Every year, 26,000 babies are stillborn in America. In 2003, one of them was my son.

Wednesday, October 15, 2008

Pregnancy and Infant Loss - Still in the Dark

It's National Pregnancy and Infant Loss Awareness Day - right in the middle of Breast Cancer Awareness Month and on the same day as Blog Action Day, when bloggers around the country post on a selected topic, which this year is poverty. Stillbirth, again, as always, lost in the shuffle of other issues - the economy, the election, other topics deemed more important, more noteworthy, more acceptable for public consumption.

But dead babies? Are they no big deal? It seems they are only a big deal to pro-lifers who picket outside abortion clinics, holding up their grisly photos for all the world to see.

Why are dead babies, those stillborn and delivered too soon, a big deal only to their grieving mothers and fathers? Today alone, 71 babies will be stillborn in this country. Think about that. That's approximately three 2nd-grade classrooms the size of my daughter's class, vanishing every day. Worldwide, approximately 10,958 babies will be stillborn today. That's about 4,000 more lives than the total population of that town in Alaska we keep hearing about, Wasilla, population 7,028.

How many articles in newspapers, magazines, on TV or online have you seen this year about autism? Dozens, I suspect. How many about stillbirth? One? Two, tops? Unless you are actively searching for news on stillbirth, you'll very rarely find it. While stillbirth takes the life of 1 out of every 115 babies in this country, autism affects 1 out of every 150 children. Why the disparity in the news?

Oh, right, I remember now. It's because stillbirth is about dead babies, and we don't want to talk about that. But if autism is an "epidemic," as I have read in some articles, why is stillbirth, which touches more lives, not?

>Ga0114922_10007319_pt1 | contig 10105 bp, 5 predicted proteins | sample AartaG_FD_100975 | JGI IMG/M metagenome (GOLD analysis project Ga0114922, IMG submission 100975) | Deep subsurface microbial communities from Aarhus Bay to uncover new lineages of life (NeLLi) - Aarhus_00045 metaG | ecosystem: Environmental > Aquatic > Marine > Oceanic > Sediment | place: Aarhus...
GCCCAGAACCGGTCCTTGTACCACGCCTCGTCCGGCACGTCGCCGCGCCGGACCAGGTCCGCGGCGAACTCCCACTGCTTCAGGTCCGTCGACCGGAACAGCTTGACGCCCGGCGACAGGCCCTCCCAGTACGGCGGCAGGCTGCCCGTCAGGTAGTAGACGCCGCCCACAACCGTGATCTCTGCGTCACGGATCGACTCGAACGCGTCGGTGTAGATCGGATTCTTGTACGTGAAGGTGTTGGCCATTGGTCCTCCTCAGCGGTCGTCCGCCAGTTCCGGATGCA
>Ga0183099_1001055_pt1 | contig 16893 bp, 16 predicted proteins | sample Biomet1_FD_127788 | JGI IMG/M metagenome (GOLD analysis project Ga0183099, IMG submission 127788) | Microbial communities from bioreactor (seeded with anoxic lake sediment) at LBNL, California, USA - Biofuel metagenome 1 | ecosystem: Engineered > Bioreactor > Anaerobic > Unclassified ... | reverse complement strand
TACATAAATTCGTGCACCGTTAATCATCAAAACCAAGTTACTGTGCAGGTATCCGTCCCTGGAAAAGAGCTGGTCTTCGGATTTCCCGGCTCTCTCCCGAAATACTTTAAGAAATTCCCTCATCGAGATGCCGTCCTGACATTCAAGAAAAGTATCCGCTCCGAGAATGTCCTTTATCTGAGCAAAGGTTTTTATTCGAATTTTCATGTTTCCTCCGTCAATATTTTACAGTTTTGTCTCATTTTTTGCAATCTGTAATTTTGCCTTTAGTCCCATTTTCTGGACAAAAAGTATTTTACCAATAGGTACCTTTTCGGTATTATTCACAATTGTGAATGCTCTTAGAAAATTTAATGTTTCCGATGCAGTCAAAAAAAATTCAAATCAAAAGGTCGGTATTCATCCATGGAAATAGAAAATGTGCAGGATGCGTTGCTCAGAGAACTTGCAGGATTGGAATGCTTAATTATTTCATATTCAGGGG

You - we - can change this. There is currently a bill sitting in the House of Representatives, House Bill 5979, the Stillbirth Awareness and Research Act of 2008. By writing to our representatives, we could ensure that this bill is passed. Passage would require the Secretary of Health and Human Services (HHS) to develop a national, standard definition of stillbirth and a standard protocol for stillbirth data collection and surveillance. This bill would also require the Secretary of the HHS to carry out a national campaign to increase public awareness and knowledge of stillbirth, much as the "Back to Sleep" campaign has done for Sudden Infant Death Syndrome.

We can save babies. We may not ever be able to save them all, but with research, we can certainly save some portion of those 26,000 we lose every year in the United States. No parent should go through the kind of heartbreak I have been through. No parent should spend the rest of her life wondering, 'What if?'

This day is set aside for remembering our little souls, who took a piece of us with them when they left us. Today, and every day, I remember Ben, and I remember Sam and Jack, Sophie, Henry, the twins, Dylan and Riley, and all the other babies who never came home.


Karen said...

Ginny, I think of you and Simon and Ben more than you know. I admire your courage and strength to share so that others can be comforted and helped. I will write letters about that bill and share your blog with others - I learned more by reading it and appreciate your honesty and advocacy. Peace, Karen

niobe said...

Thank you.

Monica H said...

You are so welcome, but you don't have to thank me for putting Ben on my Remembrance List. I think of him and you often.

And you're right about not saving all babies, but we can still try. If we don't try, then we'll always wonder "what if".

A fellow deadbaby mom once asked me why I was participating in the March Of Dimes. She asked me why I was raising money for them. She didn't understand. All she said was "It doesn't benefit you in any way..." I don't do it for me. I can't bring my boys back, but my (our) efforts may save someone else's.

Thank you for this beautiful post.

Russell said...

It is such a poignant entry today, and I know that it was not easy for you to write. You both have been an inspiration to many; more than you know. Thank you for letting us help.


Debbie said...

Thank you, Virginia. <3

Alice said...

Thank you for this. I know some statistics for the UK but not ones for your country and the wider world so that is helpful. I also am mystified why stillbirths are still such a hidden loss. Stillbirths are apparently ten times more common than cot death - but, as you say, who talks about them? I'm glad you feel as I do and send my love. Alice